Born leader Michael Weaver adds White House HBCU Initiative Competitiveness Scholar to accolades

Born leader Michael Weaver adds White House HBCU Initiative Competitiveness Scholar to accolades

Posted on September 17, 2018

Kentucky State University student Michael Weaver Jr. wears so many hats they need their own closet. The responsibility doesn’t weigh the smiling graduating senior down, however.

As one Kentucky State employee recently said, “If I were doing any better, I’d be Michael Weaver.”

Weaver recently joined an elite group of students – one of 63 students from 107 institutions across the country – as a White House HBCU Competitiveness Scholar.

As a result, Weaver is in Washington D.C. this week for the 2018 National HBCU Week Conference. The conference is part of the White House Initiative on Historically Black Colleges and Universities.

The conference is designed to help the scholars learn and adopt promising practices in areas such as leadership, professional development, national competitiveness and workforce development.

“I feel prepared. I feel excited,” Weaver said. “I’m ready to really showcase Kentucky State University.”

Weaver said his selection is even sweeter because it’s the second time he applied for the honor. The first time around he wasn’t chosen.

“I think I better prepared myself and I had a lot of help with everything,” Weaver said.

Weaver has emerged himself in activities outside the classroom while maintaining a positive and composed exterior.

He’s also the president of the Kentucky Education Association student program.

“I just ran for the position because I wanted to make a change,” Weaver said. “Especially with the lack of African-Americans in the field of education.”

Weaver was elected and is the first African-American male to serve as president of the student program.

Part of his responsibilities includes hosting three statewide conferences throughout the school year that cover topics ranging from classroom management to the school-to-prison pipeline.

Weaver also played the role of the Tin Man in last spring’s production of The Wiz.

“That role taught me a lot about believing in myself and being OK with being vulnerable,” Weaver said.

Weaver was elected Student Government Association president at Kentucky State last spring, as well.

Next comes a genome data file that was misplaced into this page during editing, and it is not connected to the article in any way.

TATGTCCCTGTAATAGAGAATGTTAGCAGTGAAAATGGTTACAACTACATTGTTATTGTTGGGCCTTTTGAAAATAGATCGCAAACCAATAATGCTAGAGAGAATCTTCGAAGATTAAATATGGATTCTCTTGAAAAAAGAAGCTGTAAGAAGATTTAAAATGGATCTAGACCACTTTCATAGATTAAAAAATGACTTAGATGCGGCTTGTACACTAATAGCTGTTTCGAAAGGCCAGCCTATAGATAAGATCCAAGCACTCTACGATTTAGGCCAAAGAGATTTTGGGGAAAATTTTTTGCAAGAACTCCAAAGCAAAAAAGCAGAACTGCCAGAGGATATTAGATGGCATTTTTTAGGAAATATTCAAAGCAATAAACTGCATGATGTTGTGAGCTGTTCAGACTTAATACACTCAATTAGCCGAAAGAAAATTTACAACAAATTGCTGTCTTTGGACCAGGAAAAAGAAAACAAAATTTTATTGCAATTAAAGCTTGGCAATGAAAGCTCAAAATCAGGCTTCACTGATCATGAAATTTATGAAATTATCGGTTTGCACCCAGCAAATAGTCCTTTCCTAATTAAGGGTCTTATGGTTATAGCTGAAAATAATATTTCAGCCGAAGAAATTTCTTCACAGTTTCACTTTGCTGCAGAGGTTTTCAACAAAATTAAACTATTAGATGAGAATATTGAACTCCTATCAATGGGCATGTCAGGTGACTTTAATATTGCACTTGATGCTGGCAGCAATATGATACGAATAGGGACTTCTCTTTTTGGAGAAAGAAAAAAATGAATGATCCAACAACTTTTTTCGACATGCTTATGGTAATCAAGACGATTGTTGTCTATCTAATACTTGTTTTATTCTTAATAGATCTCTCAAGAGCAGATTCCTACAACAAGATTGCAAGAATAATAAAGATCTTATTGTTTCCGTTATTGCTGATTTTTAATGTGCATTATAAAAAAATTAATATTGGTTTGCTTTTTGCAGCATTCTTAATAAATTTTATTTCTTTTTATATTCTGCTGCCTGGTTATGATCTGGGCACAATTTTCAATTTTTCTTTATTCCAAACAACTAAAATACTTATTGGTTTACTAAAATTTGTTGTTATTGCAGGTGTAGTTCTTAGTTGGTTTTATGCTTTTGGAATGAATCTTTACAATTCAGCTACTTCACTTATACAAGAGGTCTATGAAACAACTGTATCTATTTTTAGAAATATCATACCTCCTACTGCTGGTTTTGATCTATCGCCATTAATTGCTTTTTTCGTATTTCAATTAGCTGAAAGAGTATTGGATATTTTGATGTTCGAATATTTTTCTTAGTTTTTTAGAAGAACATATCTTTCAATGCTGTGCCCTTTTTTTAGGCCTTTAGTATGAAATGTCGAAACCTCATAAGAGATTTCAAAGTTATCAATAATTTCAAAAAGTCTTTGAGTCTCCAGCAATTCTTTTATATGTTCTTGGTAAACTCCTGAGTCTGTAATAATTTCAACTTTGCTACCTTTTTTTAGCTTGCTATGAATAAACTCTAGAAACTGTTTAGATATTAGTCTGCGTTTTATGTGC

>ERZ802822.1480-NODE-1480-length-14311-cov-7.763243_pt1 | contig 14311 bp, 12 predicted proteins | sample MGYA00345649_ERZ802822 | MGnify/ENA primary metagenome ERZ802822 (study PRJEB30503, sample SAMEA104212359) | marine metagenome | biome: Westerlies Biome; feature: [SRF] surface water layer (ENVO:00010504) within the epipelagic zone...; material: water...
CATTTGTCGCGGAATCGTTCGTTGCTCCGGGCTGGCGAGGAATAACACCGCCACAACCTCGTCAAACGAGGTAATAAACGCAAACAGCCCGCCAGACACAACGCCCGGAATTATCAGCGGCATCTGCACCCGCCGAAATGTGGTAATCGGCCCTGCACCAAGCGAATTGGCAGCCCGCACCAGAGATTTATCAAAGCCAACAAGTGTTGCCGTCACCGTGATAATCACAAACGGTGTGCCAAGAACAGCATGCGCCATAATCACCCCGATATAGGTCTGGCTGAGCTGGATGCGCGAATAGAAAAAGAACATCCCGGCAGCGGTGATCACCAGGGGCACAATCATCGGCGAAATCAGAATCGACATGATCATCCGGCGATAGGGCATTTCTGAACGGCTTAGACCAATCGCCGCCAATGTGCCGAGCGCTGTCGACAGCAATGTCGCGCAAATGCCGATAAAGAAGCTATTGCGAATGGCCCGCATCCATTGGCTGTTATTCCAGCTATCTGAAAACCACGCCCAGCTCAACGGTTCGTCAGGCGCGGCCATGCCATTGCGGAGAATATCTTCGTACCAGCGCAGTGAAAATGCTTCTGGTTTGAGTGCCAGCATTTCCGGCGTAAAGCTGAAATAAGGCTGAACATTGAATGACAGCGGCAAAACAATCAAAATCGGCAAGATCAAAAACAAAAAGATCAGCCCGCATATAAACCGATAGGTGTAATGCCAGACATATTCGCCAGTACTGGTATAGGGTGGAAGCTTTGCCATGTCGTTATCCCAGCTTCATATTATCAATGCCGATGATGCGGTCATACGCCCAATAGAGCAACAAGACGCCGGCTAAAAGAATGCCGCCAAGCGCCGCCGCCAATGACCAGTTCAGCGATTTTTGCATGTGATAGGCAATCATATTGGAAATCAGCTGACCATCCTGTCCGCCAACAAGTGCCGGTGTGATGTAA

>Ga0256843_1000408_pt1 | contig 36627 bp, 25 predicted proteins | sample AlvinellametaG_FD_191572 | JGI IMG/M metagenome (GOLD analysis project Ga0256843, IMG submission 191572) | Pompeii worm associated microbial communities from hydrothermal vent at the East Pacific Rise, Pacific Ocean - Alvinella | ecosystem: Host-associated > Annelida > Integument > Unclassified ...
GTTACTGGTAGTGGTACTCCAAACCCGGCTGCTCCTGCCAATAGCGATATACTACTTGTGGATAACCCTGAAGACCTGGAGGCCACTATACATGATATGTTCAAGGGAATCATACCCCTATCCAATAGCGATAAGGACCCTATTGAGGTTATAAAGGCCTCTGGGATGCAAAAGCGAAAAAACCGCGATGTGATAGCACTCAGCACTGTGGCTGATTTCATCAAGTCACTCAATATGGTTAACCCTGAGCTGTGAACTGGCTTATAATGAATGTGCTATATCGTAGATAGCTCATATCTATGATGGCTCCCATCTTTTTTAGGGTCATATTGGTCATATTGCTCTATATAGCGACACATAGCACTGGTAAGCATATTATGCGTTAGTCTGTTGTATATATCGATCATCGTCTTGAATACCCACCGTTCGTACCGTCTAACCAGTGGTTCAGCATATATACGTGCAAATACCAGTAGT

“I really want to make sure that this executive board and myself as president are doing things to help move the University forward,” Weaver said.

With that role, Weaver also earned a seat at the table as a student regent for the Kentucky State University Board of Regents.

“I thought it was going to be boring but it’s a lot of fun,” Weaver said. “You’re really engaged and as a student you have to figure out how everything relates back to the students. I like knowing I have a voice and that it matters.”

In addition, Weaver serves as vice polemarch for Kentucky State’s Kappa Alpha Psi chapter and he is part of a consortium for HBCU presidents.

And if that is not enough: Weaver recently started the SGA Presidential Proteges program, selecting 12 students for a leadership course that he conducts.

“They meet throughout the week and on the weekends,” Weaver said. “I teach them how to be a leader and, most importantly, how to be a good person and how to believe in themselves.”

Despite the responsibilities, Weaver remains composed.

“For me, I stay grounded in my faith,” Weaver said. “It’s just a matter of reminding yourself that you’re here for a bigger purpose every day.”

Weaver anticipates a December 2019 graduation. After that, he plans to continue pursuing his dreams.

After landing a graduate assistantship and earning a master’s degree in educational leadership, Weaver wants to earn a doctorate in higher education.

“My goal is to be the youngest vice president at a school,” Weaver said. “Then my goal is to become one of the youngest university presidents ever. I’m on track.”

Weaver’s short-term goal is to represent Kentucky State well.

“Everything I do is for Kentucky State,” Weaver said. “I really love Kentucky State.”